The relief sought is not the remedy for the injury alleged

What is alleged is wrongful conduct of violence, disruption of church services and alienation of church properties. On this basis, the applicant is seeking leave to execute pending appeal. It is the respondents’ contention that the relief being sought by the applicant is not the remedy for the injury or wrongful conduct alleged. Their argument is that the injury complained of does not arise from the inability to execute the judgment that was granted by Chitapi J on 3 December 2020. Mr Ochieng’s submission was that if these allegations are proven, they would entitle the applicant to some other remedy like an interdict, but certainly not leave to execute pending appeal. His argument was that the judgment that the applicant is seeking to execute pending appeal is centred on a succession dispute between the parties which emanated from the interpretation of a note the respondents are relying upon as the basis of the first respondent’s appointment. He further submitted that the judgment had nothing to do with the anarchy that the applicant is now complaining of in the present application. He argued that the two disputes are different. As such the applicant cannot seek to execute a judgment that was granted on a different cause of action on the basis of a different cause of action. I am in agreement. A judgment granted on a different cause cannot be executed on the basis of a different dispute. In my discussion of the first point in limine on urgency, I have already demonstrated that the wrongful conducts that necessitated the filing of the present application started as way back as October 2020 and continued after the judgment was delivered, before the appeal was noted. The delivery of the judgment did not stop the anarchy. The applicant did not in his founding affidavit explain how its execution pending appeal will stop the anarchy.

The judgment simply declared unconstitutional the purported appointment of the first respondent as the successor to the Archbishop. It nullified his appointment. It also nullified all appointments of personnel that he made in his purported position as Archbishop. The judgment further ordered the respondents to comply with the provisions of clause 9.2.2 of the tenth respondent’s constitution, for the Priesthood Council (a council of bishops) to preside as the head of the church on behalf of the Archbishop. If the judgment is executed, it will change the leadership of the church into a further dimension which is totally different from what is prevailing now and what was prevailing before the purported appointment of the first respondent. It is going to remove the first respondent from the position of Archbishop. At the same time, it is not going to restore Paul Mwazha as the Archbishop. The question is how is all of this going to resolve or stop the anarchy that has been ongoing since October 2020 well before the judgment was delivered? The applicant did not explain the link between the execution of the judgment pending appeal and the wrongful conduct complained of. I am in agreement with the respondents that the two are divorced from each other. I will thus uphold the point in limine.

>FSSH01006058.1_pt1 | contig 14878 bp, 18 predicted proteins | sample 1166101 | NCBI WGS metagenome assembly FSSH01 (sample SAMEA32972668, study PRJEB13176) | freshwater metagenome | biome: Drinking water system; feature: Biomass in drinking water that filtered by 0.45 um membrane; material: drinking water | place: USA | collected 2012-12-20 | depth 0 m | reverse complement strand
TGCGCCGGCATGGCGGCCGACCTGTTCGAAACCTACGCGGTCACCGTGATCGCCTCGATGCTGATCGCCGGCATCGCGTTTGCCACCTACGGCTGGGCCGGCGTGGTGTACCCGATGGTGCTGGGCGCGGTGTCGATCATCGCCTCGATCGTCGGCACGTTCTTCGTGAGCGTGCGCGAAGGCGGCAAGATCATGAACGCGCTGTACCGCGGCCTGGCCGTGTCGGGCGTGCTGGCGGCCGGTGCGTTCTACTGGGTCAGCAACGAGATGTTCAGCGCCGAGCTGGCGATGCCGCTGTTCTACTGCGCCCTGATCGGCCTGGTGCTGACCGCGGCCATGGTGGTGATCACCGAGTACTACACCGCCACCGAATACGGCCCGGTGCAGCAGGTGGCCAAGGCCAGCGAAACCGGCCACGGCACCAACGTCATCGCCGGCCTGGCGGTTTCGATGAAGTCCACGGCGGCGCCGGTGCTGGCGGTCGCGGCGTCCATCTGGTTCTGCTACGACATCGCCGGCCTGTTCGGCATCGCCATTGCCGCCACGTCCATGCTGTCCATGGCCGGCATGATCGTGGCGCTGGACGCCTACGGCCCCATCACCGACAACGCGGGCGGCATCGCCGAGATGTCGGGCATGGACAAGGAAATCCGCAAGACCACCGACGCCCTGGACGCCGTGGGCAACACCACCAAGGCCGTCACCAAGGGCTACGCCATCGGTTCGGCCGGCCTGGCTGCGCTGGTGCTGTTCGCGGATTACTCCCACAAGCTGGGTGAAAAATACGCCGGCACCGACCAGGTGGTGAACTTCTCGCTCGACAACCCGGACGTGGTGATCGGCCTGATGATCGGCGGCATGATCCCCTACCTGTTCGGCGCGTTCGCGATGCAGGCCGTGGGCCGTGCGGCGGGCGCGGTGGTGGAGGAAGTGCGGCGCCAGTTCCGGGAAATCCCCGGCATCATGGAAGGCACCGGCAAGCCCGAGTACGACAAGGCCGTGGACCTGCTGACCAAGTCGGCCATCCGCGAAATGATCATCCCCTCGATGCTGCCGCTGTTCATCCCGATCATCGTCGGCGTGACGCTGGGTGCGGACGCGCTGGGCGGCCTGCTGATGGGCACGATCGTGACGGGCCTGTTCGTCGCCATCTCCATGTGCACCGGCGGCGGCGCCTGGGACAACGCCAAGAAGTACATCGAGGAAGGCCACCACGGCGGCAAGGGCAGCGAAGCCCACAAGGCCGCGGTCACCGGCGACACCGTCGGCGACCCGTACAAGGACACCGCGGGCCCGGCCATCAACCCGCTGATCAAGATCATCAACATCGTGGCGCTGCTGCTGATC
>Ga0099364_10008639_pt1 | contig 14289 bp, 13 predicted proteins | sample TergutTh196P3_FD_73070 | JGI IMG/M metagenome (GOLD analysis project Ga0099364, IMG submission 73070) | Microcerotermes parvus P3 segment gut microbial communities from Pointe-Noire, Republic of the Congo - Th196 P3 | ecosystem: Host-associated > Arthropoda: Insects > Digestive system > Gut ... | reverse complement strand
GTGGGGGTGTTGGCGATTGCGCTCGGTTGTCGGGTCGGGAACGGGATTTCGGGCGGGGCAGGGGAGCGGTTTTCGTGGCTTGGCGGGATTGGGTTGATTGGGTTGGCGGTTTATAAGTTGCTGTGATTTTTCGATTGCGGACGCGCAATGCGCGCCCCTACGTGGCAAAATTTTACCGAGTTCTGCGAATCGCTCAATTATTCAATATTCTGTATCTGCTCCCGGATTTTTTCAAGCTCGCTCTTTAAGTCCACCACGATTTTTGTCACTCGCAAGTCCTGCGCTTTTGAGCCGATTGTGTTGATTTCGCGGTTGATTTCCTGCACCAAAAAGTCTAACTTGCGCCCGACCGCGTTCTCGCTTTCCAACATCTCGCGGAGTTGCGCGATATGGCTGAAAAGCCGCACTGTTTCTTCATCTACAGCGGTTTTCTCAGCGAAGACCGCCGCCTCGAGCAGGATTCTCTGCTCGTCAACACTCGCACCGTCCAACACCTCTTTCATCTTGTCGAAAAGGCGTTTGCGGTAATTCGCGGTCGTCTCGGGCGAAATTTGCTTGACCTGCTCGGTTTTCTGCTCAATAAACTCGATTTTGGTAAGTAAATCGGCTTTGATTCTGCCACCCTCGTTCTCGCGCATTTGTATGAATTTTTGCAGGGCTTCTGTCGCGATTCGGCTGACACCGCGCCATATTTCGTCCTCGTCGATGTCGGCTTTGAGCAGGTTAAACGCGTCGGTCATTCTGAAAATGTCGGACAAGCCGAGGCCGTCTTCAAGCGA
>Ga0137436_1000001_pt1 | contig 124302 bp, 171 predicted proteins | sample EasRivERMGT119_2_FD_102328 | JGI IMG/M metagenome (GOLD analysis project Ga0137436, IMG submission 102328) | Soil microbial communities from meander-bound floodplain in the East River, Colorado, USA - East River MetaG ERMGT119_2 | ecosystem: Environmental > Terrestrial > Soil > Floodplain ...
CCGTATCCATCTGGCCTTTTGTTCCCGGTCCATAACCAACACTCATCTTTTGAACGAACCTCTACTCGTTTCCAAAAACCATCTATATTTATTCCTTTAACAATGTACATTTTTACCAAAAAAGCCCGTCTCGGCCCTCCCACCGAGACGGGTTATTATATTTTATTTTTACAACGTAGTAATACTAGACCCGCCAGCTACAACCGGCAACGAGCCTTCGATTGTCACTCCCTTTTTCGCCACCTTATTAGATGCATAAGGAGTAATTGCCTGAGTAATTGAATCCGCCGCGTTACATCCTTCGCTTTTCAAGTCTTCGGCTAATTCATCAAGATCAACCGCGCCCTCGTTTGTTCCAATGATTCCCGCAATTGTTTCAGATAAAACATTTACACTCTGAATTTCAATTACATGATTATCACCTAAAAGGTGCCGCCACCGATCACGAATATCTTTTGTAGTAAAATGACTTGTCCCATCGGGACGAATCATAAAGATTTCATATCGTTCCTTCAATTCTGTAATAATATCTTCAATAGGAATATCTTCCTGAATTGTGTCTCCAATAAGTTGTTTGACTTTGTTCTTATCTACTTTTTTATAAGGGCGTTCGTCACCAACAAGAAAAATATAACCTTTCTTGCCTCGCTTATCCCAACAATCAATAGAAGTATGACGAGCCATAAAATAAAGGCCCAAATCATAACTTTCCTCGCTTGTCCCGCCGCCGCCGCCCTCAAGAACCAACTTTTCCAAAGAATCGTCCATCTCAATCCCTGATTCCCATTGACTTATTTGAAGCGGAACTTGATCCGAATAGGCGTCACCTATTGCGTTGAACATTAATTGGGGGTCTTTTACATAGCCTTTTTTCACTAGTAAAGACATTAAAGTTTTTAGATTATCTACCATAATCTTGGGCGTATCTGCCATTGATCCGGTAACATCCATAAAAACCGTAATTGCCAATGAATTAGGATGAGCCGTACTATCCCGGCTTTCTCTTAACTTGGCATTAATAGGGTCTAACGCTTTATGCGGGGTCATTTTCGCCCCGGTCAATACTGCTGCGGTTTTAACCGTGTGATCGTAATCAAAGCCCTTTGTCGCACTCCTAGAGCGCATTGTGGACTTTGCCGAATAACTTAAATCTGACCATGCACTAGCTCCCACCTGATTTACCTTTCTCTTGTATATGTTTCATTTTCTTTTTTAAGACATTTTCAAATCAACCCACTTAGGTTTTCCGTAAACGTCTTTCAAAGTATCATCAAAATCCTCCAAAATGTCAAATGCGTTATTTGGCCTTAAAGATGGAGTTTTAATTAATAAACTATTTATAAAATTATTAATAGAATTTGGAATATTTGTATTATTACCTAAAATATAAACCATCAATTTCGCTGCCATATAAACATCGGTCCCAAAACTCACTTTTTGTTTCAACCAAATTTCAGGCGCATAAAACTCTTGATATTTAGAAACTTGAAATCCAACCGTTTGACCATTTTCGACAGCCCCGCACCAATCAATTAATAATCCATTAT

Disposition

            The two points in limine are interwoven as the second point in limine also determines whether or not the matter is urgent. The applicant is seeking leave to execute judgment pending appeal on an urgent basis on the basis of a dispute that is different from the dispute that gave rise to the judgment. Clearly the relief that he is seeking is not the remedy for the injury alleged. In the circumstances, the matter cannot be urgent, even if it was timeously filed a few days after the appeal was noted. The relief sought is also an important consideration in determining whether or not the matter is urgent. If there is no link whatsoever between the injury complained of and the relief sought, as is the situation in casu, the matter cannot be urgent.

In the result, I make the determination that the matter is not urgent. It be and is hereby struck off the roll with costs.

 

Mushangwe and Company, applicant’s legal practitioners

Mupindu Legal Practitioners, respondents’ legal practitioners.  

[1] Kuvarega v Registrar General & Anor 1998 (1) ZLR 188 (H).

[2] Gwarada v Johnson & Ors 2009 (2) ZLR 159 (H).